Knoxville Idol Brings a Different Crowd Downtown

A crowd gathers for Knoxville’s version of American Idol, April 2011

What in the world is Knoxville Idol? I didn’t know, either, until a recent Friday night when Market Square came alive with a slightly different crowd than we find most nights on the square. Tents were set up lining the center of the Square manned by vocational education teachers from area high schools. Each of the thirteen Knox County high schools had selected a representative from the student body based, I presume, completely on talent. The crowd included many families from little siblings to grandparents, fellow students and the usual curious onlookers, of which I was one.

Making nice in a joint song before the competition

Family, Friends and onlookers watch the competition.

I’ve never watched American Idol, so it’s hard for me to say how precisely they followed the format of the television program, but this program opened with all the contestants singing a song together, followed by individual performances. The talent was variable and power ballads overwhelmingly filled the set list. I wondered if that is common on American Idol. It seemed to me something more exciting might be in order in such a competition.

Fulton High School contestant sings on Market Square Stage, Knoxville.

Almost all the singers were accompanied by pre-recorded music, which made the whole thing feel like karaoke to me. I hate taped music behind a live singer. I have since the first time I heard it, which must have been around 1974. After the performances the judges, who were all accomplished musicians on a national scale, deliberated for about thirty minutes before delivering their verdict.

Knoxville Idol Contestant, Market Square Stage, Knoxville, April 2011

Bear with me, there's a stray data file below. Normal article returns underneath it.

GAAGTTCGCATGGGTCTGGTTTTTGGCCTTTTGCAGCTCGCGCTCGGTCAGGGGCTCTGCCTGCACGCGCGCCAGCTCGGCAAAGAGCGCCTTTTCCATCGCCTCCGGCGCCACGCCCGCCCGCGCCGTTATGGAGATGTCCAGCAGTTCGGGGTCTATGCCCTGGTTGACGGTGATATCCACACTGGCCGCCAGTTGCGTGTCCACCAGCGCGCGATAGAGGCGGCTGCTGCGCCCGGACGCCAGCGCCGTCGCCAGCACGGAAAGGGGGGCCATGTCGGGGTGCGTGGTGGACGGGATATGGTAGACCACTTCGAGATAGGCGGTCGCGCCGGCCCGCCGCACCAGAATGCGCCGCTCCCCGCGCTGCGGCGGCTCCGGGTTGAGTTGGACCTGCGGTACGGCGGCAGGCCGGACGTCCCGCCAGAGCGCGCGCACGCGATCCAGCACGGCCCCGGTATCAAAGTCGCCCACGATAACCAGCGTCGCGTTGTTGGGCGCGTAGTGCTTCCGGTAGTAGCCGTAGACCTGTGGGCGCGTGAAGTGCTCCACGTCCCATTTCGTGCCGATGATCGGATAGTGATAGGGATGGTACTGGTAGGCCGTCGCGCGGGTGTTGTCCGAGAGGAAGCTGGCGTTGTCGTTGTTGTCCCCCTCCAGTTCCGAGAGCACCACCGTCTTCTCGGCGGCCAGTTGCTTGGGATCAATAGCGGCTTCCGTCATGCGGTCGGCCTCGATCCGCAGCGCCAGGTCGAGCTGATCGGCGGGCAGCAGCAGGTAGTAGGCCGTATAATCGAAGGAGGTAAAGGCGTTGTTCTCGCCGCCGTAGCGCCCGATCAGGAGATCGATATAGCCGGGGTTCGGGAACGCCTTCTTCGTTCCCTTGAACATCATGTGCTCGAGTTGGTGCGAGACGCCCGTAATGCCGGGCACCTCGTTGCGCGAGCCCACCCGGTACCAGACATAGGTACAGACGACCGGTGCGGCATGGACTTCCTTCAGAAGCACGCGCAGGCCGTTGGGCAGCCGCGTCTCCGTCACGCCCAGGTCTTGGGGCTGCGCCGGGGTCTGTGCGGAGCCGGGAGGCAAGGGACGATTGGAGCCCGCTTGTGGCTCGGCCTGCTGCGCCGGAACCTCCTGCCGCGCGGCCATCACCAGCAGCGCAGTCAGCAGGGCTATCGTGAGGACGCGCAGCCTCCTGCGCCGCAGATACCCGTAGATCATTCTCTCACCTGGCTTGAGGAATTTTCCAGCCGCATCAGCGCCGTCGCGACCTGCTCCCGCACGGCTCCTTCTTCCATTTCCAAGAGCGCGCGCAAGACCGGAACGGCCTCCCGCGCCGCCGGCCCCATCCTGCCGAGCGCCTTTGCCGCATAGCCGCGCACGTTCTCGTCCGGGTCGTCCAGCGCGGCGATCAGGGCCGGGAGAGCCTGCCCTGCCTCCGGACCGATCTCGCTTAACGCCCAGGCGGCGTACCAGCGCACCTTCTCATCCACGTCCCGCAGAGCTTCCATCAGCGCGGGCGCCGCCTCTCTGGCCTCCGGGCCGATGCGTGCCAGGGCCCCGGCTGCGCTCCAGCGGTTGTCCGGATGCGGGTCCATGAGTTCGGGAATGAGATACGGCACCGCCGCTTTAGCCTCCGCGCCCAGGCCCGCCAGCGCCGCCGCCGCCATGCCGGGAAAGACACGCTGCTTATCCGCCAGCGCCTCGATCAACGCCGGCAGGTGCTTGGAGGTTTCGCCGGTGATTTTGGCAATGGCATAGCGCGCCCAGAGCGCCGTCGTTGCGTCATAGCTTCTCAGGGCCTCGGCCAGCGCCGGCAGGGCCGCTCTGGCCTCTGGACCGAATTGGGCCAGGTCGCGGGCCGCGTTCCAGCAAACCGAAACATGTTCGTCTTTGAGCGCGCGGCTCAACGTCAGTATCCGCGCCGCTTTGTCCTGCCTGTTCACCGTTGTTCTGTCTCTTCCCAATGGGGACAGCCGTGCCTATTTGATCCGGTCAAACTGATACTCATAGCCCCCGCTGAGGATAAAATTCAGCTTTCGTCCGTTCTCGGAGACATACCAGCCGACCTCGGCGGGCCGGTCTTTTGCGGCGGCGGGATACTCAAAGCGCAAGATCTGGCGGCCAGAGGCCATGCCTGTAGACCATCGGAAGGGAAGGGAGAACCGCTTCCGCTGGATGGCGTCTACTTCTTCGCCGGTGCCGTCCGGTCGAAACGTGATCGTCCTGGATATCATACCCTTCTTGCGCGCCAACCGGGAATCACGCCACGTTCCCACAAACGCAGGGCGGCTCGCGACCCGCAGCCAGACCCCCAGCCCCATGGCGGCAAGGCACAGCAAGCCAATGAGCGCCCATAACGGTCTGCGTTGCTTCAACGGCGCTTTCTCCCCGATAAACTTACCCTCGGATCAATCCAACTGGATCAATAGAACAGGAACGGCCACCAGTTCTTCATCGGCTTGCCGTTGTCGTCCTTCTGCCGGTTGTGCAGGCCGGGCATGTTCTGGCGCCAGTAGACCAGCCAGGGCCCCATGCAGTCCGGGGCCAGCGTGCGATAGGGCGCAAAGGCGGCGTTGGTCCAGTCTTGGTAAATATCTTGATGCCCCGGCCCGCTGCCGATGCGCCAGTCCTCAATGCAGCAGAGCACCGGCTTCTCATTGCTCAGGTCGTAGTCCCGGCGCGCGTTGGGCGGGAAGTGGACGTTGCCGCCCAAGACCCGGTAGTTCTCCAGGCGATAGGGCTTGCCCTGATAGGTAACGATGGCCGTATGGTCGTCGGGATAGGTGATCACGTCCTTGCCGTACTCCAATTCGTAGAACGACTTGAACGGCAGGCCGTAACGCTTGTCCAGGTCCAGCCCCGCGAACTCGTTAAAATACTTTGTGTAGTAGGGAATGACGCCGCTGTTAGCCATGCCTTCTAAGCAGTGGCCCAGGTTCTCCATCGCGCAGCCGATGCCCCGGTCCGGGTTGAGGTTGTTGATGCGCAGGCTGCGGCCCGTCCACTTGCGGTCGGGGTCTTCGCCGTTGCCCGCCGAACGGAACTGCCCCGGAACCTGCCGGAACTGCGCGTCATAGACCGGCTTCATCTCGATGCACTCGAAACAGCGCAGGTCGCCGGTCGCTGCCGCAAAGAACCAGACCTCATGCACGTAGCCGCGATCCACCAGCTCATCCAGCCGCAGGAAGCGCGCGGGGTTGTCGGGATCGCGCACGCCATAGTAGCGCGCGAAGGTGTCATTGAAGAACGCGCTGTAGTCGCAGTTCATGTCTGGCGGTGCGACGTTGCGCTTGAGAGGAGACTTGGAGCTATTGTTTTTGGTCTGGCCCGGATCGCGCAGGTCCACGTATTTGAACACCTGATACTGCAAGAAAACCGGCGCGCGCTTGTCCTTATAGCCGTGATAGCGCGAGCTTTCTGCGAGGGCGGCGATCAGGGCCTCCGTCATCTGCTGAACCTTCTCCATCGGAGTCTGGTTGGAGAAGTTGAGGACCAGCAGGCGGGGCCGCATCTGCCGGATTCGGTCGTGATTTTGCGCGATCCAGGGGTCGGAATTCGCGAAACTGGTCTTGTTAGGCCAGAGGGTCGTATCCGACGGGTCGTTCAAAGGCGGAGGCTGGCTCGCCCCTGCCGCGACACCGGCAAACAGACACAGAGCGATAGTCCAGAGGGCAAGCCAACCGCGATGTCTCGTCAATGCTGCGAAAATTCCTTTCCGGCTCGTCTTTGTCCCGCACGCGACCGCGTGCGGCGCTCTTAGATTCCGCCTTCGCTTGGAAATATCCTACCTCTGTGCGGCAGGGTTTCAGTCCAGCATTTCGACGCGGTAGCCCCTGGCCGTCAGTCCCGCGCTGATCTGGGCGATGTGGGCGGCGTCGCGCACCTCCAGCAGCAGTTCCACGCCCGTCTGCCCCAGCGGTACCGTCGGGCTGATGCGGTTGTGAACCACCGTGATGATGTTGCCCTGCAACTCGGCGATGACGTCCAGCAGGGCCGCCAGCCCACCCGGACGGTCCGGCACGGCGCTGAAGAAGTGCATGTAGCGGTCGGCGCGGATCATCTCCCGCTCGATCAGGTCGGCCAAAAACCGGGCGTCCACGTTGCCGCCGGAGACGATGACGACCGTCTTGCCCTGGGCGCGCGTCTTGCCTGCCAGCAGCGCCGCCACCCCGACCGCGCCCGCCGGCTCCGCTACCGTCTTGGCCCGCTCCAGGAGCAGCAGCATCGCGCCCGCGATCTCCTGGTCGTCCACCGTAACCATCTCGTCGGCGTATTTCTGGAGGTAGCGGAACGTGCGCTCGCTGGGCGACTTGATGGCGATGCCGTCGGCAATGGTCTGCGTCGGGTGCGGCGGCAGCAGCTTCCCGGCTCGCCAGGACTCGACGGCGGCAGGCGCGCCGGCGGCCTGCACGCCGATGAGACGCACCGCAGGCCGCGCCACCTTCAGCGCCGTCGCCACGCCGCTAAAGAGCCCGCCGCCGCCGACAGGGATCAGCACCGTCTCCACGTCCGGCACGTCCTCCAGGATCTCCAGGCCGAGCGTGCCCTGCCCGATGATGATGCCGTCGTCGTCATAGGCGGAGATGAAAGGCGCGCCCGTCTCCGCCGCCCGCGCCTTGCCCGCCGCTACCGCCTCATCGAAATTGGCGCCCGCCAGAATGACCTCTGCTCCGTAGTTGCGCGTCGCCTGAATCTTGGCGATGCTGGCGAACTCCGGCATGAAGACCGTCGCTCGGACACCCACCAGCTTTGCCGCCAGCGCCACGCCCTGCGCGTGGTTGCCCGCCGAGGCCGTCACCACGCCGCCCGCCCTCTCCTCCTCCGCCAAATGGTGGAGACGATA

In an example of this town being pretty small, Steve Hunley provided live music in the interim. This is the same Steve Hunley who publishes the Knoxville Focus, which I had never heard of until recently. Apparently he had just run an article intimating that Mayor Burchett was after an $80,000 raise, which Metropulse indicated may have had more to do with their disagreement over the fee-office budget. I don’t know about any of that, but it made for an interesting moment when the music stopped and Mayor Burchett was introduced and immediately thanked his “good friend” Steve Hunley. Isn’t Knoxville special?
Contestants hold their breath as the winner is announced.

Mayor Burchett then announced that Kevyn Meheula of West High School took the very nice grand prize which included, among other things, a recording session in Nashville. I couldn’t disagree with the choice; she was a competent a singer and she had more stage presence than most. I did have to wonder how much culture influences all of us, though: She was a pretty, thin, somewhat photogenic white girl. She fits the Nashville profile. Would Ma Rainey, Bessie Smith or even Bob Dylan have a chance in today’s vapid musical environment? She was joined onstage by her posse for an encore of her winning song as the other contestants and their families drifted off into the night.

Kevyn Meheula reprises the winning selection backed by her posse.